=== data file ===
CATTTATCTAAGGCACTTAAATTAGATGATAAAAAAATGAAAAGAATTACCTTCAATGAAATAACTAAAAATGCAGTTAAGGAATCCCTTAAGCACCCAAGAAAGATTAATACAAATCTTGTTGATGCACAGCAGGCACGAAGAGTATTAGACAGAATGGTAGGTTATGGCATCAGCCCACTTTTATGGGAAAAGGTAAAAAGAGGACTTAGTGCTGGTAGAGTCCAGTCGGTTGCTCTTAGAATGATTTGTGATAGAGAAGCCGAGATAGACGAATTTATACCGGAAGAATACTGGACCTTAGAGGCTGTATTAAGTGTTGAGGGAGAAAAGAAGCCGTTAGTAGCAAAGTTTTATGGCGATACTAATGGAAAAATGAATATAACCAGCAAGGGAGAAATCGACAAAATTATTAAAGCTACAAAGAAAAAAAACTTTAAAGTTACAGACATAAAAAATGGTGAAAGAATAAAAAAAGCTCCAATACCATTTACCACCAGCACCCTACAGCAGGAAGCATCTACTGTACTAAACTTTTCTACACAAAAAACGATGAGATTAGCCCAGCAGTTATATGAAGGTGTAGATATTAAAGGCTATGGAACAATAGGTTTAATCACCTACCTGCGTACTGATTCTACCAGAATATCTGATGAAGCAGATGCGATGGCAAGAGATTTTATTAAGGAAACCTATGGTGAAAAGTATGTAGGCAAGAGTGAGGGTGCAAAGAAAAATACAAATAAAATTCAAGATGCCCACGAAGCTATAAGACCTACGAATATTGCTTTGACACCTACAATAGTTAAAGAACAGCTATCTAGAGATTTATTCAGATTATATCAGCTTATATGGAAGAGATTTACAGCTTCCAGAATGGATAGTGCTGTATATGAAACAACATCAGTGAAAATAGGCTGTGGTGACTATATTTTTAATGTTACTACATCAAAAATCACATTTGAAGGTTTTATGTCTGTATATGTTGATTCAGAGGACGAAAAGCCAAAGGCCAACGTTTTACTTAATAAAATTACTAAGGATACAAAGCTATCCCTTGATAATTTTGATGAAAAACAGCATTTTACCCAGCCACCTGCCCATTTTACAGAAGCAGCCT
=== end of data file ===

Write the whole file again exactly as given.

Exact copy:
CATTTATCTAAGGCACTTAAATTAGATGATAAAAAAATGAAAAGAATTACCTTCAATGAAATAACTAAAAATGCAGTTAAGGAATCCCTTAAGCACCCAAGAAAGATTAATACAAATCTTGTTGATGCACAGCAGGCACGAAGAGTATTAGACAGAATGGTAGGTTATGGCATCAGCCCACTTTTATGGGAAAAGGTAAAAAGAGGACTTAGTGCTGGTAGAGTCCAGTCGGTTGCTCTTAGAATGATTTGTGATAGAGAAGCCGAGATAGACGAATTTATACCGGAAGAATACTGGACCTTAGAGGCTGTATTAAGTGTTGAGGGAGAAAAGAAGCCGTTAGTAGCAAAGTTTTATGGCGATACTAATGGAAAAATGAATATAACCAGCAAGGGAGAAATCGACAAAATTATTAAAGCTACAAAGAAAAAAAACTTTAAAGTTACAGACATAAAAAATGGTGAAAGAATAAAAAAAGCTCCAATACCATTTACCACCAGCACCCTACAGCAGGAAGCATCTACTGTACTAAACTTTTCTACACAAAAAACGATGAGATTAGCCCAGCAGTTATATGAAGGTGTAGATATTAAAGGCTATGGAACAATAGGTTTAATCACCTACCTGCGTACTGATTCTACCAGAATATCTGATGAAGCAGATGCGATGGCAAGAGATTTTATTAAGGAAACCTATGGTGAAAAGTATGTAGGCAAGAGTGAGGGTGCAAAGAAAAATACAAATAAAATTCAAGATGCCCACGAAGCTATAAGACCTACGAATATTGCTTTGACACCTACAATAGTTAAAGAACAGCTATCTAGAGATTTATTCAGATTATATCAGCTTATATGGAAGAGATTTACAGCTTCCAGAATGGATAGTGCTGTATATGAAACAACATCAGTGAAAATAGGCTGTGGTGACTATATTTTTAATGTTACTACATCAAAAATCACATTTGAAGGTTTTATGTCTGTATATGTTGATTCAGAGGACGAAAAGCCAAAGGCCAACGTTTTACTTAATAAAATTACTAAGGATACAAAGCTATCCCTTGATAATTTTGATGAAAAACAGCATTTTACCCAGCCACCTGCCCATTTTACAGAAGCAGCCT